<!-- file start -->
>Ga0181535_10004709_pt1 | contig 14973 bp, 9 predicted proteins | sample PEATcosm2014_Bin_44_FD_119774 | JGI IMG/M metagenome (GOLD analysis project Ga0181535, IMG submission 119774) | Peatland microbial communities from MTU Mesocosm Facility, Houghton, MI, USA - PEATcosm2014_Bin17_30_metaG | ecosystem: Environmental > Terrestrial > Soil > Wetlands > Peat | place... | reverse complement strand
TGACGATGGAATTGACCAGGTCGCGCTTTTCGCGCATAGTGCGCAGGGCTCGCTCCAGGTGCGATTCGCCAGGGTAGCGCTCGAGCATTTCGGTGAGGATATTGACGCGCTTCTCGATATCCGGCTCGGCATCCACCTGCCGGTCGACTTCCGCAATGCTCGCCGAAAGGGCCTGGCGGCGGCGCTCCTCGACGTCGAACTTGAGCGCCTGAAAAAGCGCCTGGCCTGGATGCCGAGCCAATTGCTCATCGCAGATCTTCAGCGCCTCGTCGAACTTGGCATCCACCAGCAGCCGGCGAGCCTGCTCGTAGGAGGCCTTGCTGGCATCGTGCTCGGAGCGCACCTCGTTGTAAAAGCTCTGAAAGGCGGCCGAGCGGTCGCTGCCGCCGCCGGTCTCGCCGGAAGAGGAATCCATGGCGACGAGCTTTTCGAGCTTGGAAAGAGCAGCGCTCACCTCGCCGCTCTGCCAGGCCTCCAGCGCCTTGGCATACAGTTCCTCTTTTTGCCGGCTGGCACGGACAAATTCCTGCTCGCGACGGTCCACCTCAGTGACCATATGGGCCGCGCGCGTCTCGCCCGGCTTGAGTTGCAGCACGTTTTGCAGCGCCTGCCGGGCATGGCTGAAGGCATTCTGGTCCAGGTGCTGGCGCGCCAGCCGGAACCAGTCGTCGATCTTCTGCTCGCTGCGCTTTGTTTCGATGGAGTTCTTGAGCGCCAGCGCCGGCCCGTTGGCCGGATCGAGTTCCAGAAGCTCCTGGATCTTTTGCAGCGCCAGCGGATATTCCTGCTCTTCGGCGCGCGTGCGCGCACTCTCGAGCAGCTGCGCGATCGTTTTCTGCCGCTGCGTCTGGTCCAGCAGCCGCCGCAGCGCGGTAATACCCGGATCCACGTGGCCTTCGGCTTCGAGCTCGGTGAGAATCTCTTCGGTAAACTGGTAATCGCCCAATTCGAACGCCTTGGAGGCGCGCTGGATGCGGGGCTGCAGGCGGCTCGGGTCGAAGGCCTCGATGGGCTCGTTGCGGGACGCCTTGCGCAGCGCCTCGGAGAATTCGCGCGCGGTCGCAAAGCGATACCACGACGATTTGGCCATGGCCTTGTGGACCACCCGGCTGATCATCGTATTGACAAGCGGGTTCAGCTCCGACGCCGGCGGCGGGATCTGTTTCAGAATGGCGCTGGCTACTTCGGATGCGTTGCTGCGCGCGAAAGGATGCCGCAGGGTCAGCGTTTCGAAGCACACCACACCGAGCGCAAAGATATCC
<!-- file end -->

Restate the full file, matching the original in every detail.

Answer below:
>Ga0181535_10004709_pt1 | contig 14973 bp, 9 predicted proteins | sample PEATcosm2014_Bin_44_FD_119774 | JGI IMG/M metagenome (GOLD analysis project Ga0181535, IMG submission 119774) | Peatland microbial communities from MTU Mesocosm Facility, Houghton, MI, USA - PEATcosm2014_Bin17_30_metaG | ecosystem: Environmental > Terrestrial > Soil > Wetlands > Peat | place... | reverse complement strand
TGACGATGGAATTGACCAGGTCGCGCTTTTCGCGCATAGTGCGCAGGGCTCGCTCCAGGTGCGATTCGCCAGGGTAGCGCTCGAGCATTTCGGTGAGGATATTGACGCGCTTCTCGATATCCGGCTCGGCATCCACCTGCCGGTCGACTTCCGCAATGCTCGCCGAAAGGGCCTGGCGGCGGCGCTCCTCGACGTCGAACTTGAGCGCCTGAAAAAGCGCCTGGCCTGGATGCCGAGCCAATTGCTCATCGCAGATCTTCAGCGCCTCGTCGAACTTGGCATCCACCAGCAGCCGGCGAGCCTGCTCGTAGGAGGCCTTGCTGGCATCGTGCTCGGAGCGCACCTCGTTGTAAAAGCTCTGAAAGGCGGCCGAGCGGTCGCTGCCGCCGCCGGTCTCGCCGGAAGAGGAATCCATGGCGACGAGCTTTTCGAGCTTGGAAAGAGCAGCGCTCACCTCGCCGCTCTGCCAGGCCTCCAGCGCCTTGGCATACAGTTCCTCTTTTTGCCGGCTGGCACGGACAAATTCCTGCTCGCGACGGTCCACCTCAGTGACCATATGGGCCGCGCGCGTCTCGCCCGGCTTGAGTTGCAGCACGTTTTGCAGCGCCTGCCGGGCATGGCTGAAGGCATTCTGGTCCAGGTGCTGGCGCGCCAGCCGGAACCAGTCGTCGATCTTCTGCTCGCTGCGCTTTGTTTCGATGGAGTTCTTGAGCGCCAGCGCCGGCCCGTTGGCCGGATCGAGTTCCAGAAGCTCCTGGATCTTTTGCAGCGCCAGCGGATATTCCTGCTCTTCGGCGCGCGTGCGCGCACTCTCGAGCAGCTGCGCGATCGTTTTCTGCCGCTGCGTCTGGTCCAGCAGCCGCCGCAGCGCGGTAATACCCGGATCCACGTGGCCTTCGGCTTCGAGCTCGGTGAGAATCTCTTCGGTAAACTGGTAATCGCCCAATTCGAACGCCTTGGAGGCGCGCTGGATGCGGGGCTGCAGGCGGCTCGGGTCGAAGGCCTCGATGGGCTCGTTGCGGGACGCCTTGCGCAGCGCCTCGGAGAATTCGCGCGCGGTCGCAAAGCGATACCACGACGATTTGGCCATGGCCTTGTGGACCACCCGGCTGATCATCGTATTGACAAGCGGGTTCAGCTCCGACGCCGGCGGCGGGATCTGTTTCAGAATGGCGCTGGCTACTTCGGATGCGTTGCTGCGCGCGAAAGGATGCCGCAGGGTCAGCGTTTCGAAGCACACCACACCGAGCGCAAAGATATCC